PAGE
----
After driving off the Niambo, Isawannayu led the women to a village where the chief had been a close ally of her father. Chief Bosede allowed the women to stay and heal. Lesedi, Nomusa and Dayo all recovered from their wounds. Isawannayu asked the chief to aid her in deposing her uncle, but the chief would not hear of it.
The chief was concerned the result of her battle would incite revenge raids by the Niambo. Isawannayu proposed a deal. If she patrolled the lands between the village and the headwaters of the river bordering Nobelongga and Zululand, Mtowamfalme, and swept the area clear of Niambo, then the chief would commit his warriors to her cause.
The chief reluctantly agreed and in addition, allowed the contingent of N’Nonmiton in his village to join Isawannayu’s patrol. The village’s N’Nonmiton was commanded by a woman named Ode and consisted of five additional female warriors. Two of the warriors were armed with rifles.
Isawannayu’s plan was simple, the two groups would patrol separately to the river. Once they arrived at the headwaters, they would join forces and patrol back to the village. The lionesses began their patrol with great confidence, not knowing that even simple plans could go horribly wrong.
This was the second game using the Quick and Easy campaign in Fortunes Won and Lost (page 20). Since Isawannayu won the last game, her Major Morale goes up to five. The Major Morale of the Niambo goes down to a three. This means in the next encounter, the Niambo will start with only 3 PEFs.
Looking on the Next Encounter table, I find that Isawannayu’s force goes on a Patrol. But before starting the encounter, I need to rebuild her force. First, I need to determine if the group members that went OOF (out of the fight) will recover and rejoin the group by rolling on the Recovery table. All of the OOF figures recovered bring Isawannayu’s group up to full strength, so there is no need to roll on the Replacements table.
Since this is my second encounter, I can field more that one group for the Patrol encounter. Isawannayu is allowed one group for each point of Major Morale. However, I chose to add only one additional group since I’m still learning the game. The second group is led by Ode, a REP 5 melee tribal native and consists of 3 REP 4 melee tribal natives and 2 REP 3 tribal natives armed with rifles.
The objective of the Patrol encounter is for Isawannayu or Ode to spend one turn in each of the table’s nine sections. The game starts with Ode’s group on the edge of section 7 and Isawannayu’s group on the edge of section 8. The Niambo PEF A starts in section 1, PEF B starts in section 5 and PEF C in section 6.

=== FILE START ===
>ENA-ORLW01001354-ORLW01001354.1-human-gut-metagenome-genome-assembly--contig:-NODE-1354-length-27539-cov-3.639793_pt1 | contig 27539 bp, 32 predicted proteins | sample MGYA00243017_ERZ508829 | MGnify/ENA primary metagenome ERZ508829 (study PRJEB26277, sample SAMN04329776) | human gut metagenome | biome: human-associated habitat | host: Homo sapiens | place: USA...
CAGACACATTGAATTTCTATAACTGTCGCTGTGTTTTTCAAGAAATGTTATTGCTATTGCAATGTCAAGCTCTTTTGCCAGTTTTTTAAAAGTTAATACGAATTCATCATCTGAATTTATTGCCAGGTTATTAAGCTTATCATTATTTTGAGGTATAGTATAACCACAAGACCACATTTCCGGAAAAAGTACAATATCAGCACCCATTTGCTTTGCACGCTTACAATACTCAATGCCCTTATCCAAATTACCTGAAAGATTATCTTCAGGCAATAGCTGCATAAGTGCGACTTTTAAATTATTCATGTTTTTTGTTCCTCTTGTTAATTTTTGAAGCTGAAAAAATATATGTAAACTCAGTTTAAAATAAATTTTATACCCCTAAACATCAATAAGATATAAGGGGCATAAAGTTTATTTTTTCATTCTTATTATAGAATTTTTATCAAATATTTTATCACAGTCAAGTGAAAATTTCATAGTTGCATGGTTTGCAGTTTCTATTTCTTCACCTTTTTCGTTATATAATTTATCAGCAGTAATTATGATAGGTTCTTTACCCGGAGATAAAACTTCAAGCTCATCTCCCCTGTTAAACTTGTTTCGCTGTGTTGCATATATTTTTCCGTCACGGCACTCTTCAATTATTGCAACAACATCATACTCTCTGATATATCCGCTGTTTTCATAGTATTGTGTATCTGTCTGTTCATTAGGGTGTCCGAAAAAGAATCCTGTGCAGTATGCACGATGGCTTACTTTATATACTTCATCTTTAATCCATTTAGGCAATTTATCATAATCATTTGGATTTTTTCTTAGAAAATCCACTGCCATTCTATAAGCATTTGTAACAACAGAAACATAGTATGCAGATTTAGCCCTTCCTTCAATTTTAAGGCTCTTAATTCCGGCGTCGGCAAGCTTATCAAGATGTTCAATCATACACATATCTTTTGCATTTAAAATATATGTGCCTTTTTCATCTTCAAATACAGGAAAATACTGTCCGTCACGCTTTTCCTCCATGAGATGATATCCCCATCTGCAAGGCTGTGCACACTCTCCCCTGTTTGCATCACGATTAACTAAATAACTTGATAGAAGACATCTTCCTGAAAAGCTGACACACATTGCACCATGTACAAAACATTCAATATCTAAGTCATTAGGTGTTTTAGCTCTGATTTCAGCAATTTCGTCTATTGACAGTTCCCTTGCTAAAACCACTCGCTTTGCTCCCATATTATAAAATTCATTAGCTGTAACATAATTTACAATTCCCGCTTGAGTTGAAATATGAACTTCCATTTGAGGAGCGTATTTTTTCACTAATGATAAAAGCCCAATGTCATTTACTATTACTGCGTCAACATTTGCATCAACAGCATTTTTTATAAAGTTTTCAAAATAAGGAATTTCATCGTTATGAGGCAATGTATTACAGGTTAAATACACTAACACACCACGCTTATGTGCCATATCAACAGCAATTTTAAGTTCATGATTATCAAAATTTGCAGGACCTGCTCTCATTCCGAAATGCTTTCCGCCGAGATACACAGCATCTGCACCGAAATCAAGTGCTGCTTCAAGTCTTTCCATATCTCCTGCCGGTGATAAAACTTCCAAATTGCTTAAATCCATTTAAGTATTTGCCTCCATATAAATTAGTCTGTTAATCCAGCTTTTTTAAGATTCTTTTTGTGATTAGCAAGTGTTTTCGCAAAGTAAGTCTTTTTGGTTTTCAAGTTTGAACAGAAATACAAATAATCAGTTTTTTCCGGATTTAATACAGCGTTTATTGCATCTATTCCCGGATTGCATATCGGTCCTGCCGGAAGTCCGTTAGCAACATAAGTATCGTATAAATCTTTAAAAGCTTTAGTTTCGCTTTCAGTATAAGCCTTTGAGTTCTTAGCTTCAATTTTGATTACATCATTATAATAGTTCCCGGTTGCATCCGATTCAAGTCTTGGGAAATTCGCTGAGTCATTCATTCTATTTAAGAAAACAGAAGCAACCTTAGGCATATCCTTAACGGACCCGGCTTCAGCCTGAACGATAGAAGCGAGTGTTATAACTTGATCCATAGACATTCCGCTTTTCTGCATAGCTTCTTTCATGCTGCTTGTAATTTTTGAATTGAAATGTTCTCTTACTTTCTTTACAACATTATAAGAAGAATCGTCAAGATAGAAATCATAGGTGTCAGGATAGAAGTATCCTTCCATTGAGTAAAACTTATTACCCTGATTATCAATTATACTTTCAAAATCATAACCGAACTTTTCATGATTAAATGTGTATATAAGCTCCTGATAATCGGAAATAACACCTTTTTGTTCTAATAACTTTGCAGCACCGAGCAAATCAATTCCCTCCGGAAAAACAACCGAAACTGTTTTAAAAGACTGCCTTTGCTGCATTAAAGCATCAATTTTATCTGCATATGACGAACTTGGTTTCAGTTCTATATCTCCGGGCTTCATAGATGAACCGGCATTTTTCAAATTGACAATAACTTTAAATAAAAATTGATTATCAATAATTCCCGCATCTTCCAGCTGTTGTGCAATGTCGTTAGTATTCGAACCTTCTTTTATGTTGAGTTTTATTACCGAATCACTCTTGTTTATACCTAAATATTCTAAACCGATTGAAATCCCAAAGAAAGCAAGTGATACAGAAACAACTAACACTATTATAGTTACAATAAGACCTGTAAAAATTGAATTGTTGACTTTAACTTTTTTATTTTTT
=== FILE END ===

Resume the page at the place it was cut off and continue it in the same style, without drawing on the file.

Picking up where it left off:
One other thing I did for this game that was a bit different for me, instead of setting up the entire table, I drew a map of the table divided into the 9 sections and set up a 24″ by 24″ “battle board” on which to resolve combat. It’s a concept used in many RPGs, including 2 Hour Dungeon Crawl by THW Game Design (Two Hour Wargames changed their name!).
The first five turns consists of only movement. PEFs move toward and away from the women. When doubles are rolled PEF D is generated and placed in section 2. Sections 7 and 8 are successfully patrolled.
In turn 6, the women win the activation Ode’s group reaches the center of section 4 and Isawannayu’s group reaches the center of section 5.
PEF A moves into section 4 and triggers an In Sight. PEF A resolves into 1 REP 5 and 4 REP 4 tribal natives with melee weapons. The Niambo have the advantage. The two women with rifles fire and hit 2 of the Niambo forcing them to duck back. The remaining Niambo charge. The two rifle women fire as they are being charged, but both miss. In the melee, both rifle women go OOF, one woman is OD and another goes OOF, but only one Niambo warrior is OOF. Both sides have the Will to Fight, so another round of melee commences. One more of the women goes OOF leaving only Ode fighting the Niambo leader. The Niambo leader goes OOF.
At this point 2 Niambo warriors have ducked back and 2 Niambo warriors face Ode. No one backs down and another round of melee is fought. This time, luck is not on my side as Ode goes OOF.
As Ode’s group is engaged in section 4, PEF D enters section 5 and resolves into a false alarm. PEF B also enters section 5 and resolves into 2 REP 5 and 4 REP 4 tribal natives with melee weapons, and 2 REP 3 tribal natives with rifles. They immediately trigger an In Sight. Isawannayu wins the advantage.
Isawannayu wins on the action table and chooses to immediately charge giving the enemy riflemen less opportunity to fire. In the charge the riflemen fire, one misses and one woman goes OOF. At first, it seems as though things are going Isawannayu’s way. The two riflemen go OOF and Isawannayu dispatches one of the REP 5 warriors as OD. Then, two more women go down OOF. There are now 5 Niambo warriors to Isawannayu’s 3. Rather than fight another round of melee, Isawannayu chooses to leave the table.
It was an interesting game. Rifle armed troops without bayonets are truly at a disadvantage once engaged by melee troops. When Ode lost half of her force in the first round of melee while inflicting only one enemy casualty, the writing was on the wall. Isawannayu fared little better by not taking out both of the REP 5 Niambo warriors resulting that the Niambo would not fail the Will to Fight test.
All of the figures used are from Wargames Foundry and the photos are from my iPad.